Journal of Youth and Adolescence

, Volume 47, Issue 8, pp 1684–1696 | Cite as

Experiencing and Learning About Emotions: A Longitudinal Analysis of Youth Program Participants

  • Elizabeth VillegasEmail author
  • Marcela Raffaelli
Empirical Research


Organized youth programs provide a context where adolescents experience strong emotions and may develop new ways of thinking about and dealing with emotions. The current study examined youth’s reports of positive and negative emotions arising during the course of their work in different types of project-based programs; learning about emotions from different sources (e.g., from observing peers, interacting with adult staff, or engaging in self-reflection); and longitudinal associations between emotional experiences and learning. Quantitative data were collected at two time points from 319 youth (57% female; M age = 15.8 years; 33% Latino, 29% Black, 32% White, 6% other) participating in 14 Midwestern programs focused on Leadership, Arts and Performance (Arts), and Science, Technology, Engineering, and Math (STEM). Overall, positive emotions occurred more frequently than negative emotions, but emotional experiences differed based on the focus of the program. There were few significant differences in emotional learning from various sources (self, peers, staff) across the three types of programs. Multiple regression models controlling for prior learning indicated that, consistent with theory, positive emotions predicted subsequent learning about emotions from all sources. In contrast, negative emotions predicted increased learning from peers but decreased learning from self, suggesting that experiencing negative (vs. positive) emotions may lead youth to attend to different sources of information. The study’s findings have implications for theory, research, and practice.


Organized youth programs Emotional experiences Emotional learning, Longitudinal 



This research was supported by a grant from the William T. Grant Foundation #10914 (R. Larson, P.I.; M. Raffaelli, co-P.I.). We thank the participants in this study and acknowledge the contributions of the Pathways Project research team. We are grateful to Reed Larson and Natalie Rusk for their input on this manuscript.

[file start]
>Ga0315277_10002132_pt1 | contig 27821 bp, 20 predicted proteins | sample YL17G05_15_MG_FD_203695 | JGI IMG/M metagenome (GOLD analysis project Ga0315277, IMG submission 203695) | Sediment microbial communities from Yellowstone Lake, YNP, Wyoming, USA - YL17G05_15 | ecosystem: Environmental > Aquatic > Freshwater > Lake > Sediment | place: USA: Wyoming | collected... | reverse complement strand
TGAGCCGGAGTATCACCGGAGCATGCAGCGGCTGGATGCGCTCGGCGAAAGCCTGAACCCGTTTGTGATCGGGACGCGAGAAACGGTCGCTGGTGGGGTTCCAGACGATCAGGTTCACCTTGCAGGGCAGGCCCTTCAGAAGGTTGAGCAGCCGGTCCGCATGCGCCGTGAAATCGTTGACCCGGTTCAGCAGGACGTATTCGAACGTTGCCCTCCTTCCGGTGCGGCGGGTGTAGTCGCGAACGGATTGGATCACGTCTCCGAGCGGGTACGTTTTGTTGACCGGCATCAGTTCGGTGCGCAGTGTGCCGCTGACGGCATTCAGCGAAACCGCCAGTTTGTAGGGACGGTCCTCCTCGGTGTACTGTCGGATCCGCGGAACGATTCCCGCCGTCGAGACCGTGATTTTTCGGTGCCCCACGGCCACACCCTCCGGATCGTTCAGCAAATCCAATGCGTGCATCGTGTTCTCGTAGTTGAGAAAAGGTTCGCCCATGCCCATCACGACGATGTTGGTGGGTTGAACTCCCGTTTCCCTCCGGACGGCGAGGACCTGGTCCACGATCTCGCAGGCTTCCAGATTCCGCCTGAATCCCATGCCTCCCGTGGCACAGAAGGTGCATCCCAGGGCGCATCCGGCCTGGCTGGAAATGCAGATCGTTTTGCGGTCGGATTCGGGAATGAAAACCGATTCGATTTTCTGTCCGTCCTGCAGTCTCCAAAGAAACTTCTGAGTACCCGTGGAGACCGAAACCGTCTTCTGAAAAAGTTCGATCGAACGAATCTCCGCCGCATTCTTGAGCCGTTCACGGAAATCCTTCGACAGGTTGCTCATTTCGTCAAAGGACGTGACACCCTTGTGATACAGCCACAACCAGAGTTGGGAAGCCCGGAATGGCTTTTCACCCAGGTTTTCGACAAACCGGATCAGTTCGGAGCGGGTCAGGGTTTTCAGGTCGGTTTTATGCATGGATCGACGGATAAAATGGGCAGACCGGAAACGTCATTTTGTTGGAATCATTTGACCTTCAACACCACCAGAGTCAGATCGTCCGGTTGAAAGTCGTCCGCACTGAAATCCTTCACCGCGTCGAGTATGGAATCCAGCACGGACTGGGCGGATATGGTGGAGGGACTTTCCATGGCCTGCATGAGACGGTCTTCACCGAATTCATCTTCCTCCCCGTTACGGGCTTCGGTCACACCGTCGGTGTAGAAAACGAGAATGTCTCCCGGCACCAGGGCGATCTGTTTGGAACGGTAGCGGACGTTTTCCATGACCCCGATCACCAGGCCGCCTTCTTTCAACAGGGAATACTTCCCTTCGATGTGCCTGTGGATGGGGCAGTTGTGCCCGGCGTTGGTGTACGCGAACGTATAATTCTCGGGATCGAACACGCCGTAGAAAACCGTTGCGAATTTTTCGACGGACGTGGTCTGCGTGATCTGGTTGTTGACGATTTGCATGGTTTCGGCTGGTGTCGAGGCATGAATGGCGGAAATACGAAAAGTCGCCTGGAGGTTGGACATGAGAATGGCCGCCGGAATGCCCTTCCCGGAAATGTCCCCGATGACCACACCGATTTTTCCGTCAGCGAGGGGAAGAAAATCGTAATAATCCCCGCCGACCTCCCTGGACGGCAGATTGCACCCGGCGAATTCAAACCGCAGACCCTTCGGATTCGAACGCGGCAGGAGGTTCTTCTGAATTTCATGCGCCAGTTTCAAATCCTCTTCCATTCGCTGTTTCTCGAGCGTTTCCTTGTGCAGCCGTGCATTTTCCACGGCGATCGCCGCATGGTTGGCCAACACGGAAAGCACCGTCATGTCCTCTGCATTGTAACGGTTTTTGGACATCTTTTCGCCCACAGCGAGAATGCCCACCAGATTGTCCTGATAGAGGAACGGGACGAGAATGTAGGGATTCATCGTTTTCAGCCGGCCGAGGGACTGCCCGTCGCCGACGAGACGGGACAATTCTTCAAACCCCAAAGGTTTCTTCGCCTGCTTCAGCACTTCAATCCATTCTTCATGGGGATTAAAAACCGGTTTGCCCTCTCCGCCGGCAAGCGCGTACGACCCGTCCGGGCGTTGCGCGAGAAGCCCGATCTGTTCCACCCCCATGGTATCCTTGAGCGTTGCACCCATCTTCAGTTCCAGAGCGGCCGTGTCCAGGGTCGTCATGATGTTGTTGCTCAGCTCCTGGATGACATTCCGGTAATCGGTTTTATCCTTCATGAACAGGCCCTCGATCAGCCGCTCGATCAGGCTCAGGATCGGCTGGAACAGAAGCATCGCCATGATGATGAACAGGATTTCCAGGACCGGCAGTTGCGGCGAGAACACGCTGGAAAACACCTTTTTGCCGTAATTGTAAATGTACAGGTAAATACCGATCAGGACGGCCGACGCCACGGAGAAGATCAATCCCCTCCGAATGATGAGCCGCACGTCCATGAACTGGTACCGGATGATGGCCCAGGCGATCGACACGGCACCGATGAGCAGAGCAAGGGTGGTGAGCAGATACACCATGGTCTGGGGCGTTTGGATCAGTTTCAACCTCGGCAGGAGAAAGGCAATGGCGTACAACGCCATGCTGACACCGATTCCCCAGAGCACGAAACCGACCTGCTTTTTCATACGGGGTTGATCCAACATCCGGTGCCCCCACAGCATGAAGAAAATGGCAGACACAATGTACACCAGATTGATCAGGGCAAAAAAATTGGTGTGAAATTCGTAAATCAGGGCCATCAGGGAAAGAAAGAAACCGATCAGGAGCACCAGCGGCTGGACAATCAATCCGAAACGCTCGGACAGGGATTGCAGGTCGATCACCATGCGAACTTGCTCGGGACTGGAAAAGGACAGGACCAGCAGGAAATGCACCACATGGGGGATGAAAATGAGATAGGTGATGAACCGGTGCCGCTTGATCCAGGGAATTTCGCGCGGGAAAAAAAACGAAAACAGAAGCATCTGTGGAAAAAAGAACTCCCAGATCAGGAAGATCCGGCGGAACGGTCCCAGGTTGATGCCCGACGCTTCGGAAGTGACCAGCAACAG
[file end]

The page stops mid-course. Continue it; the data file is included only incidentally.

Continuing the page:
Authors’ Contributions

E.V. conceived the current study under the mentorship of M.R., reviewing the literature, conducting the statistical analysis, and drafting the article. M.R. provided input and guidance to E.V. throughout this process. M.R. was co-PI of the larger study from which data for this article were derived. Both authors read and approved the final version of this article.


The larger study was supported by a grant from the William T. Grant Foundation #10914 awarded to R. Larson, P.I. and M. Raffaelli, co-P.I. A subcontract was awarded to Kate Walker, who directed data collection at the University of Minnesota.

Data Sharing and Declaration

This article’s data will not be deposited.

Compliance with Ethical Standards

Conflict of Interest

The authors declare that they have no conflict of interest.

Ethical Approval

All procedures performed in studies involving human participants were in accordance with the ethical standards of the Institutional Review Boards at the University of Illinois at Urbana-Champaign (IRB # 11663) and the University of Minnesota (IRB #1106S01502).

Informed Consent

Parental consent and youth assent were obtained. Parents received an information letter with instructions for opting their child out of the study (i.e., the requirement that parents provide written informed consent was waived). Written assent was obtained from all youth who participated in the study.


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Copyright information

© Springer Science+Business Media, LLC, part of Springer Nature 2018

Authors and Affiliations

  1. 1.Department of Human Development and Family StudiesUniversity of Illinois Urbana-ChampaignChampaignUSA

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